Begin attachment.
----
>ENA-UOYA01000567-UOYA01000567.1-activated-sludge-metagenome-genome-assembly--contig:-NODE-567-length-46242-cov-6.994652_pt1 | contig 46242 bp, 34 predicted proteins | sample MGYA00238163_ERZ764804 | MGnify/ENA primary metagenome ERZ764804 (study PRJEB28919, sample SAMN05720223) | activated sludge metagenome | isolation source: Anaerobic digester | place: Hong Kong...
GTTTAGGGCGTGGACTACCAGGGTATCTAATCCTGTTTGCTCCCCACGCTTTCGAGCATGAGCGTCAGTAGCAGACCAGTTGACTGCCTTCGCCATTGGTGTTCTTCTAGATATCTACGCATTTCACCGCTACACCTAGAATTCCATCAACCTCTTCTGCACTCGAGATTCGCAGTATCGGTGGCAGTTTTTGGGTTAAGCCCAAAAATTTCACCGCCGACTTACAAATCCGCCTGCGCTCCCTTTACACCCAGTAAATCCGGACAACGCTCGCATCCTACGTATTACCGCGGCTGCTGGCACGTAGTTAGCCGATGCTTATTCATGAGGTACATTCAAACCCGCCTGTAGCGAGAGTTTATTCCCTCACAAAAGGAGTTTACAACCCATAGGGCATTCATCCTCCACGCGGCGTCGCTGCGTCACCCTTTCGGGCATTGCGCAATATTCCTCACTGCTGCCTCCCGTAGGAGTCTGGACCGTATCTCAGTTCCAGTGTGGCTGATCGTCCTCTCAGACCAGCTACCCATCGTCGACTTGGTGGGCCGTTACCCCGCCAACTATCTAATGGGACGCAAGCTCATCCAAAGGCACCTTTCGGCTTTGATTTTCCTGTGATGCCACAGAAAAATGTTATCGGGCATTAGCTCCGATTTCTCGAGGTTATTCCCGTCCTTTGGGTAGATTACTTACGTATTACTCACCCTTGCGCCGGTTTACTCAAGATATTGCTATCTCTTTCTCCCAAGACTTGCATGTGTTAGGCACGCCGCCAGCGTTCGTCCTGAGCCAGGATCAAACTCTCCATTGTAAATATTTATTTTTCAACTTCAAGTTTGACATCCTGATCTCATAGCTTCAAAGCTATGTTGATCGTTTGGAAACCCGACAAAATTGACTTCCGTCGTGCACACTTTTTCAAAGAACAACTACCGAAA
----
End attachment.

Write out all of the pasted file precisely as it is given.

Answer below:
>ENA-UOYA01000567-UOYA01000567.1-activated-sludge-metagenome-genome-assembly--contig:-NODE-567-length-46242-cov-6.994652_pt1 | contig 46242 bp, 34 predicted proteins | sample MGYA00238163_ERZ764804 | MGnify/ENA primary metagenome ERZ764804 (study PRJEB28919, sample SAMN05720223) | activated sludge metagenome | isolation source: Anaerobic digester | place: Hong Kong...
GTTTAGGGCGTGGACTACCAGGGTATCTAATCCTGTTTGCTCCCCACGCTTTCGAGCATGAGCGTCAGTAGCAGACCAGTTGACTGCCTTCGCCATTGGTGTTCTTCTAGATATCTACGCATTTCACCGCTACACCTAGAATTCCATCAACCTCTTCTGCACTCGAGATTCGCAGTATCGGTGGCAGTTTTTGGGTTAAGCCCAAAAATTTCACCGCCGACTTACAAATCCGCCTGCGCTCCCTTTACACCCAGTAAATCCGGACAACGCTCGCATCCTACGTATTACCGCGGCTGCTGGCACGTAGTTAGCCGATGCTTATTCATGAGGTACATTCAAACCCGCCTGTAGCGAGAGTTTATTCCCTCACAAAAGGAGTTTACAACCCATAGGGCATTCATCCTCCACGCGGCGTCGCTGCGTCACCCTTTCGGGCATTGCGCAATATTCCTCACTGCTGCCTCCCGTAGGAGTCTGGACCGTATCTCAGTTCCAGTGTGGCTGATCGTCCTCTCAGACCAGCTACCCATCGTCGACTTGGTGGGCCGTTACCCCGCCAACTATCTAATGGGACGCAAGCTCATCCAAAGGCACCTTTCGGCTTTGATTTTCCTGTGATGCCACAGAAAAATGTTATCGGGCATTAGCTCCGATTTCTCGAGGTTATTCCCGTCCTTTGGGTAGATTACTTACGTATTACTCACCCTTGCGCCGGTTTACTCAAGATATTGCTATCTCTTTCTCCCAAGACTTGCATGTGTTAGGCACGCCGCCAGCGTTCGTCCTGAGCCAGGATCAAACTCTCCATTGTAAATATTTATTTTTCAACTTCAAGTTTGACATCCTGATCTCATAGCTTCAAAGCTATGTTGATCGTTTGGAAACCCGACAAAATTGACTTCCGTCGTGCACACTTTTTCAAAGAACAACTACCGAAA